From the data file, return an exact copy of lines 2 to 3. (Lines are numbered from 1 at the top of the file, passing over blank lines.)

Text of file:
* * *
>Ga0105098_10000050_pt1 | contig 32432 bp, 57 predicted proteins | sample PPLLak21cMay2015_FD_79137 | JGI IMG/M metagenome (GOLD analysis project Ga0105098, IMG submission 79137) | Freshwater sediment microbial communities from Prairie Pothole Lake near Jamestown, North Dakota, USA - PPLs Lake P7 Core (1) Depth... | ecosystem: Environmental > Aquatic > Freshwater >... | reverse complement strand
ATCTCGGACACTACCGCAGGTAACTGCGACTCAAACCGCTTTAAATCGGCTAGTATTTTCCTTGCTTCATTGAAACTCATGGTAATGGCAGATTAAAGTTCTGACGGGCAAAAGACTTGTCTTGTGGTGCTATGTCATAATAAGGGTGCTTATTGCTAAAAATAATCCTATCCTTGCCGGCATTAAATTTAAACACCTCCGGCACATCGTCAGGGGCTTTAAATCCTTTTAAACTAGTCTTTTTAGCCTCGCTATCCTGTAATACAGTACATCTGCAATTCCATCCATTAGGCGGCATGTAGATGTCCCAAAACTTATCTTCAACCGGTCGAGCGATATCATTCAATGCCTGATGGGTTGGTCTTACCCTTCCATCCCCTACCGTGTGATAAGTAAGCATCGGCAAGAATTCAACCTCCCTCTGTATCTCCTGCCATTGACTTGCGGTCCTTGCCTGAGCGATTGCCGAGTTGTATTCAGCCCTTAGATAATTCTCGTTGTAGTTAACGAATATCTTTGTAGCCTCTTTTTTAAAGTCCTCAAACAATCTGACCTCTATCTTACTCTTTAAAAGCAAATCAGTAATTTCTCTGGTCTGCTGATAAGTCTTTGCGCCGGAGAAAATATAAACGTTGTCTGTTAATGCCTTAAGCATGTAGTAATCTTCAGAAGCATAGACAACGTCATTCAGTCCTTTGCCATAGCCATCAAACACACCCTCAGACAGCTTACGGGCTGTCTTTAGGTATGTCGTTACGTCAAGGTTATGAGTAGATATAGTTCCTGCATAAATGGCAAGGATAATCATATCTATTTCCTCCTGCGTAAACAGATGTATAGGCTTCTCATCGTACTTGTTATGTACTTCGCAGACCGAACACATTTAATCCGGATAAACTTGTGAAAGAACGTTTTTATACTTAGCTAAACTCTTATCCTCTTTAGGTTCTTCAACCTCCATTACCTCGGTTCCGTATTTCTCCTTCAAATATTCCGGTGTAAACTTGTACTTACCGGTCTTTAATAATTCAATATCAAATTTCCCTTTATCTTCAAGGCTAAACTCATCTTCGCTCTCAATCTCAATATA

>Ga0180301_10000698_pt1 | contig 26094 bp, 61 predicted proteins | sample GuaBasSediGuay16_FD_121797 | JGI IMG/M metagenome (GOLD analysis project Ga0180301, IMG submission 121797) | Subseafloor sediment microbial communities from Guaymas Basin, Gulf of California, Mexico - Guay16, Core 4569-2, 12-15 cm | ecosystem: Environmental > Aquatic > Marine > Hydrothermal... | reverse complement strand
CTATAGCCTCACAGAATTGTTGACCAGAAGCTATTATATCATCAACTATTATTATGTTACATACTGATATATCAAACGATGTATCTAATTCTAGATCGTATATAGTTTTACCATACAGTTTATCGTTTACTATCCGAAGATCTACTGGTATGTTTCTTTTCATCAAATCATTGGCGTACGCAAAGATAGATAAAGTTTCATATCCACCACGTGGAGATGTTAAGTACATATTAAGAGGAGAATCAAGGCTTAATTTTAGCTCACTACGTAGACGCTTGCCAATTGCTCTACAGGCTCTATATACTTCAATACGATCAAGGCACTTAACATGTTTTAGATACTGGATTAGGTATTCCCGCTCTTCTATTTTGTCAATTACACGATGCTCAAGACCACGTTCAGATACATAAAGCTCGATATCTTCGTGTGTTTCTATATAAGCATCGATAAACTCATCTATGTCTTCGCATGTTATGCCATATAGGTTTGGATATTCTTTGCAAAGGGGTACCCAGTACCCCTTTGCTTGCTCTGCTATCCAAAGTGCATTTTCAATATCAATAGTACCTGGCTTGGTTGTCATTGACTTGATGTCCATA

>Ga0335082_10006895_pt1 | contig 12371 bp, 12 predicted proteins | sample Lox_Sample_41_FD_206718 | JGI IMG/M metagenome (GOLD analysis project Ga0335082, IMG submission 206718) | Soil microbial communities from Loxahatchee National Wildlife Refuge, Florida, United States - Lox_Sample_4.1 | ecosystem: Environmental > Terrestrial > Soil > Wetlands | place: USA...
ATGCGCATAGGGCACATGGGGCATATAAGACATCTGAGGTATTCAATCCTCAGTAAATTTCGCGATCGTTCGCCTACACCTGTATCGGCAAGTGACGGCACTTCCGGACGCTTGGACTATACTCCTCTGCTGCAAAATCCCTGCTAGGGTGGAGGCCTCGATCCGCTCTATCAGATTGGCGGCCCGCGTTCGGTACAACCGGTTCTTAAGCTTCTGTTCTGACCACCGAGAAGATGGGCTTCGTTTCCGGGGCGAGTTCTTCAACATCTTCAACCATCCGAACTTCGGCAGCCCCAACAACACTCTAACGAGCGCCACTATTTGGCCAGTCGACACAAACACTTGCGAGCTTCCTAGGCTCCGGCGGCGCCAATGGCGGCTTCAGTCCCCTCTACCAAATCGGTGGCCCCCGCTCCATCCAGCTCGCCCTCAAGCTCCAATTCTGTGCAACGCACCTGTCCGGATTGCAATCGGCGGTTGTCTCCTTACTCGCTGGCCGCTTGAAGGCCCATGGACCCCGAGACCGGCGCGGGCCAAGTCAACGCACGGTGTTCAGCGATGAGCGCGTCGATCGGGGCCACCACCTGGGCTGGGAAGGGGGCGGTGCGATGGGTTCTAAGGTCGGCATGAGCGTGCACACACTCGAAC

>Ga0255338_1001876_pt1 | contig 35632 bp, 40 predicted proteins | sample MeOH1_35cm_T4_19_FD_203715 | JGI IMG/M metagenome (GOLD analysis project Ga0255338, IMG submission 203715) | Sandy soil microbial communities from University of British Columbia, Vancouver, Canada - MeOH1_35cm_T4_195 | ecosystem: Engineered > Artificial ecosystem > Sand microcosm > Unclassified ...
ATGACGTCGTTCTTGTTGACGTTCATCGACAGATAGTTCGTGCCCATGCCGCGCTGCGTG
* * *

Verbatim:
ATCTCGGACACTACCGCAGGTAACTGCGACTCAAACCGCTTTAAATCGGCTAGTATTTTCCTTGCTTCATTGAAACTCATGGTAATGGCAGATTAAAGTTCTGACGGGCAAAAGACTTGTCTTGTGGTGCTATGTCATAATAAGGGTGCTTATTGCTAAAAATAATCCTATCCTTGCCGGCATTAAATTTAAACACCTCCGGCACATCGTCAGGGGCTTTAAATCCTTTTAAACTAGTCTTTTTAGCCTCGCTATCCTGTAATACAGTACATCTGCAATTCCATCCATTAGGCGGCATGTAGATGTCCCAAAACTTATCTTCAACCGGTCGAGCGATATCATTCAATGCCTGATGGGTTGGTCTTACCCTTCCATCCCCTACCGTGTGATAAGTAAGCATCGGCAAGAATTCAACCTCCCTCTGTATCTCCTGCCATTGACTTGCGGTCCTTGCCTGAGCGATTGCCGAGTTGTATTCAGCCCTTAGATAATTCTCGTTGTAGTTAACGAATATCTTTGTAGCCTCTTTTTTAAAGTCCTCAAACAATCTGACCTCTATCTTACTCTTTAAAAGCAAATCAGTAATTTCTCTGGTCTGCTGATAAGTCTTTGCGCCGGAGAAAATATAAACGTTGTCTGTTAATGCCTTAAGCATGTAGTAATCTTCAGAAGCATAGACAACGTCATTCAGTCCTTTGCCATAGCCATCAAACACACCCTCAGACAGCTTACGGGCTGTCTTTAGGTATGTCGTTACGTCAAGGTTATGAGTAGATATAGTTCCTGCATAAATGGCAAGGATAATCATATCTATTTCCTCCTGCGTAAACAGATGTATAGGCTTCTCATCGTACTTGTTATGTACTTCGCAGACCGAACACATTTAATCCGGATAAACTTGTGAAAGAACGTTTTTATACTTAGCTAAACTCTTATCCTCTTTAGGTTCTTCAACCTCCATTACCTCGGTTCCGTATTTCTCCTTCAAATATTCCGGTGTAAACTTGTACTTACCGGTCTTTAATAATTCAATATCAAATTTCCCTTTATCTTCAAGGCTAAACTCATCTTCGCTCTCAATCTCAATATA

>Ga0180301_10000698_pt1 | contig 26094 bp, 61 predicted proteins | sample GuaBasSediGuay16_FD_121797 | JGI IMG/M metagenome (GOLD analysis project Ga0180301, IMG submission 121797) | Subseafloor sediment microbial communities from Guaymas Basin, Gulf of California, Mexico - Guay16, Core 4569-2, 12-15 cm | ecosystem: Environmental > Aquatic > Marine > Hydrothermal... | reverse complement strand